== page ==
Tutorial 19 – How to conduct Hazards Analysis on Ingredients and Incoming Materials with NORMEX

When conducting a hazard analysis, you identify and evaluate all hazards that present a risk of contamination of the food, and you determine how you control these hazards.

Types of hazards

To identify hazards, you need to understand the types of hazards that your food business needs to control:

  • biological hazards
  • chemical hazards
  • physical hazards

Biological hazards include microorganisms such as bacteria, viruses, parasites, fungi and moulds. Some microorganisms, such as Salmonella spp., Listeria monocytogenes, Bacillus cereusE. coli O157:H7 and Campylobacter jejuni are pathogenic and able to cause foodborne illnesses. Other microorganisms, such as Clostridium botulinum and Staphylococcus aureus, produce harmful toxins. Botulism in particular can have severe health consequences.

Examples of sources of biological hazards include:

  • incoming ingredients, including raw materials
  • cross-contamination in the processing or storage environment
  • employees
  • food contact surfaces
  • the air
  • water
  • insects and rodents

Chemical hazards may occur naturally or may be introduced during any stage of food processing. For example, allergens may be introduced either by being present in an ingredient or a component of an ingredient, or through cross-contamination during processing.

Examples of chemical hazards include:

  • chemicals intentionally used in food processing such as processing aids, food additives
  • chemicals that are by-products of processing such as nitrosamines, chloramines
  • chemical contamination from equipment such as lead-soldered seams
  • industrial chemicals such as cleaning agents, oils, gasoline, lubricants, ammonia
  • naturally occurring toxicants such as products of plant, animal or microbial metabolisms, including mycotoxins, histamines, marine biotoxins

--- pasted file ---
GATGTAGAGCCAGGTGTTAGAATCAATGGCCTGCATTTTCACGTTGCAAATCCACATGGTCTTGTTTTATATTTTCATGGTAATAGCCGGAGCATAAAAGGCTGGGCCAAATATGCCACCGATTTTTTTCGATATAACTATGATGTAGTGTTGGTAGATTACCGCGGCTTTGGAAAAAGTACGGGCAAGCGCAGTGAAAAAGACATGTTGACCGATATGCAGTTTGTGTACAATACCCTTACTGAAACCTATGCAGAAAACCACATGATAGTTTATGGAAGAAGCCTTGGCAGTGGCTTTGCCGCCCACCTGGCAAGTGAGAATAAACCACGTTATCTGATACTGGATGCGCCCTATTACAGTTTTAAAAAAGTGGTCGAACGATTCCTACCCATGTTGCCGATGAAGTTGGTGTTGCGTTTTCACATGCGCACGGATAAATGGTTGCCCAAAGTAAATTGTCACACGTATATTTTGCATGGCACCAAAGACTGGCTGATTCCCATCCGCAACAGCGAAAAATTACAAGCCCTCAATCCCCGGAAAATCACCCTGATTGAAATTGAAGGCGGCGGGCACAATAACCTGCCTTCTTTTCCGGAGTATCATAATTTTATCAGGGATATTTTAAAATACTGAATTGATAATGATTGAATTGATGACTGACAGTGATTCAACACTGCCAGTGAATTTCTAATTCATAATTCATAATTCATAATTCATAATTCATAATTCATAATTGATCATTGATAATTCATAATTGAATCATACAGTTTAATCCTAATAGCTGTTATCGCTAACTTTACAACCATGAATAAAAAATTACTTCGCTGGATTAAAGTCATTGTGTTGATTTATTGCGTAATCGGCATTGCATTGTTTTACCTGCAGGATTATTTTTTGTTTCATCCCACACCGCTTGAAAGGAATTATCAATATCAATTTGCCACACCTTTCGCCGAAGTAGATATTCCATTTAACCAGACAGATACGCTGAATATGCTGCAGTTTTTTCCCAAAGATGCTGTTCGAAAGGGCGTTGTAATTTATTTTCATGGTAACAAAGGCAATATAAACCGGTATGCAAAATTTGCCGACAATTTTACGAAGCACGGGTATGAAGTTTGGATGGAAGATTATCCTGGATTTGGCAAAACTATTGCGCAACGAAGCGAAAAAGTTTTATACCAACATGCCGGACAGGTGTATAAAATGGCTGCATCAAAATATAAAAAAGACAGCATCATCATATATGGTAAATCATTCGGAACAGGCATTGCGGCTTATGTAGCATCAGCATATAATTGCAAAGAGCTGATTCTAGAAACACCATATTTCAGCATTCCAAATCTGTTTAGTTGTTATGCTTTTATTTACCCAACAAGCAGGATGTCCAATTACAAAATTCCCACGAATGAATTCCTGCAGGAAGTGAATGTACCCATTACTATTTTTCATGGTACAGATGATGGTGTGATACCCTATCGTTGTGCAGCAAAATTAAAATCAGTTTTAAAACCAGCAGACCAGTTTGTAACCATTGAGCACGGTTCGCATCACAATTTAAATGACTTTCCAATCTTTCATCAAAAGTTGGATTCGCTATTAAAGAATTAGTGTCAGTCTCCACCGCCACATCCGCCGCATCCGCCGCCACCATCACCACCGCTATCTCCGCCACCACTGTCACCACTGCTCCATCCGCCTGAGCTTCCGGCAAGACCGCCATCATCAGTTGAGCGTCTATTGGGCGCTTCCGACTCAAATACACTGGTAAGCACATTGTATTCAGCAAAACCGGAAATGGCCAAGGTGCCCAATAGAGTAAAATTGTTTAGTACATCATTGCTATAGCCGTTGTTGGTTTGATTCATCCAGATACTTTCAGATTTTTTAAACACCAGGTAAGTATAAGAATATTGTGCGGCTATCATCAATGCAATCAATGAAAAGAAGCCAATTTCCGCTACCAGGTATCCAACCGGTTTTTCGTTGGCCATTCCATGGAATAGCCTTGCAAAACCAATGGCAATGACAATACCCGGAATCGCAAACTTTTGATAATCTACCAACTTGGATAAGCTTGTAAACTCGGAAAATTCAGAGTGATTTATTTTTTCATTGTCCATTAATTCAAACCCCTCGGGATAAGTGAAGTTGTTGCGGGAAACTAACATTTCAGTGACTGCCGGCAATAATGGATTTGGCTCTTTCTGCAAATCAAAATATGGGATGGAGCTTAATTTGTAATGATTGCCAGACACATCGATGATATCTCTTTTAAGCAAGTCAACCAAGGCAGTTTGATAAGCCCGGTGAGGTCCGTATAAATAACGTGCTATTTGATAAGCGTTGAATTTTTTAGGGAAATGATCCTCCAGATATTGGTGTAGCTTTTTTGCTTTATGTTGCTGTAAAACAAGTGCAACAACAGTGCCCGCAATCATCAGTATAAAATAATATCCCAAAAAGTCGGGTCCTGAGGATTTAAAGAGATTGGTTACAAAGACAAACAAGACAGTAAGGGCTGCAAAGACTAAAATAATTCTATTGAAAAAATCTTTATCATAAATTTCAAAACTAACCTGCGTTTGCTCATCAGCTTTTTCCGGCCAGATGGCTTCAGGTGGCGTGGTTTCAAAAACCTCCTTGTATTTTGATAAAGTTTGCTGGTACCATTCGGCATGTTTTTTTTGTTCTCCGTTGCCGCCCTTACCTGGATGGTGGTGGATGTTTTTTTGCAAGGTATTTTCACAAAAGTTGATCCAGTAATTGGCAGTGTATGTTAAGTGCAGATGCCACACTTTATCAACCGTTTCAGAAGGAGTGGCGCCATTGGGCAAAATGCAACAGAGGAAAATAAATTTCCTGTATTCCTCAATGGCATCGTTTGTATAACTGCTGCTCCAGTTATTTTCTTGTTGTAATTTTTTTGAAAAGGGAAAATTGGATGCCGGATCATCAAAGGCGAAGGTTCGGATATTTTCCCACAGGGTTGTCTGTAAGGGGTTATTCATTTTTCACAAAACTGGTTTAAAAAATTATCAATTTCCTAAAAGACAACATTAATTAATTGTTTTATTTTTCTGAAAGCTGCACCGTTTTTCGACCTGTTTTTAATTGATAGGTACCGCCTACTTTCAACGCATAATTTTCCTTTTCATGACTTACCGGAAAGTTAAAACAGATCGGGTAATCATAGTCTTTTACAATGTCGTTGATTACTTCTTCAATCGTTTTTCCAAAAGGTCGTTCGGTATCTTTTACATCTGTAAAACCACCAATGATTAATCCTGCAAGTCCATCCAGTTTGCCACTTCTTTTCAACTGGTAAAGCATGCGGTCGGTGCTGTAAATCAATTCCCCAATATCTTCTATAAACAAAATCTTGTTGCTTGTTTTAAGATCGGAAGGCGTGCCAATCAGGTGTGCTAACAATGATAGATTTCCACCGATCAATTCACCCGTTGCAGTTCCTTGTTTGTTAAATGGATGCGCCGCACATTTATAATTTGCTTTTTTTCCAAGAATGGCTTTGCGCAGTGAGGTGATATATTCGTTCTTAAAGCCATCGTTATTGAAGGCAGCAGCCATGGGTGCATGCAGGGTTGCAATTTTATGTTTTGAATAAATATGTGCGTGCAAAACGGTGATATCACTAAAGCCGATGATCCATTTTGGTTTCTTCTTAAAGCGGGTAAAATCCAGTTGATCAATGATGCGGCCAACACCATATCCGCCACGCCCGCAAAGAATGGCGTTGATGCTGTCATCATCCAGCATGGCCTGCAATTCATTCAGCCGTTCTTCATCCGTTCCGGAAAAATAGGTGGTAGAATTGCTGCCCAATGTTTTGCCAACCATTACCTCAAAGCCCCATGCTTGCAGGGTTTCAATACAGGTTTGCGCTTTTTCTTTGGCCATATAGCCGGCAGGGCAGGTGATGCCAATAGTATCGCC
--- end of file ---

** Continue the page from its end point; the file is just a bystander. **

• agricultural chemicals such as pesticides, antibiotics, fungicides, rodenticides, algicides, fertilizers
  • nutrients such as over-addition of vitamins and/or minerals
  • food allergens such as peanuts, tree nuts, sesame seeds, milk, eggs, fish, crustaceans, shellfish, soy, mustard and wheat, sources of gluten and sulphites

Physical hazards in food include many types of unwanted materials that may be introduced anywhere along the food chain, from primary production up to and including the consumer. Unwanted materials can be introduced by anything or anyone coming in contact with the food, such as people who handle the food, or during processing, transportation or storage. The unwanted materials are considered to be hazards if they can result in illness or injury to anyone who consumes the food.

Examples of physical hazards include:

  • bone or shell fragments, hair or feathers from animal products
  • stones, rocks and dirt (commonly found in fruits, vegetables and other foods that are grown close to the soil)
  • metal (commonly associated with processing activities such as cutting, slicing or grinding operations, as well packaging materials or containers such as metal shards, staples and nails)
  • jewellery and personal items (resulting from poor food handling practices)
  • glass or other contaminants from packaging materials or containers, or from the processing environment, for example, uncovered light fixtures
  • wood splinters from broken pallets or packaging material
  • flaking paint from overhead structures or equipment
  • insect pieces

Checkout in the video tutorial below how our algorithm works as your food safety assistant to create a hazards analysis for Ingredients and Incoming Materials:

Leave a Reply

Your email address will not be published. Required fields are marked *

Powered by odothemes.com maxtheme.net